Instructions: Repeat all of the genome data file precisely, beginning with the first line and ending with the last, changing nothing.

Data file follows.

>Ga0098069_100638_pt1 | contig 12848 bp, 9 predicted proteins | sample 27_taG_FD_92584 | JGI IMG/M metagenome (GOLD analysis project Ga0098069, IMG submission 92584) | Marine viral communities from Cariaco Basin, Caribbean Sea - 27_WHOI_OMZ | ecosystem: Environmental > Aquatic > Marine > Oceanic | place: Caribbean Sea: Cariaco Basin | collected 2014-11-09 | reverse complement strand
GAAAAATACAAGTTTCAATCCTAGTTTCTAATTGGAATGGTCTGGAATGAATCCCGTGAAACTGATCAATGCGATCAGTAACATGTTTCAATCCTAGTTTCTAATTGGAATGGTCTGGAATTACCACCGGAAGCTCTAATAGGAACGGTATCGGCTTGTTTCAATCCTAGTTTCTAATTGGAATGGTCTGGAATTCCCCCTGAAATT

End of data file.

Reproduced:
>Ga0098069_100638_pt1 | contig 12848 bp, 9 predicted proteins | sample 27_taG_FD_92584 | JGI IMG/M metagenome (GOLD analysis project Ga0098069, IMG submission 92584) | Marine viral communities from Cariaco Basin, Caribbean Sea - 27_WHOI_OMZ | ecosystem: Environmental > Aquatic > Marine > Oceanic | place: Caribbean Sea: Cariaco Basin | collected 2014-11-09 | reverse complement strand
GAAAAATACAAGTTTCAATCCTAGTTTCTAATTGGAATGGTCTGGAATGAATCCCGTGAAACTGATCAATGCGATCAGTAACATGTTTCAATCCTAGTTTCTAATTGGAATGGTCTGGAATTACCACCGGAAGCTCTAATAGGAACGGTATCGGCTTGTTTCAATCCTAGTTTCTAATTGGAATGGTCTGGAATTCCCCCTGAAATT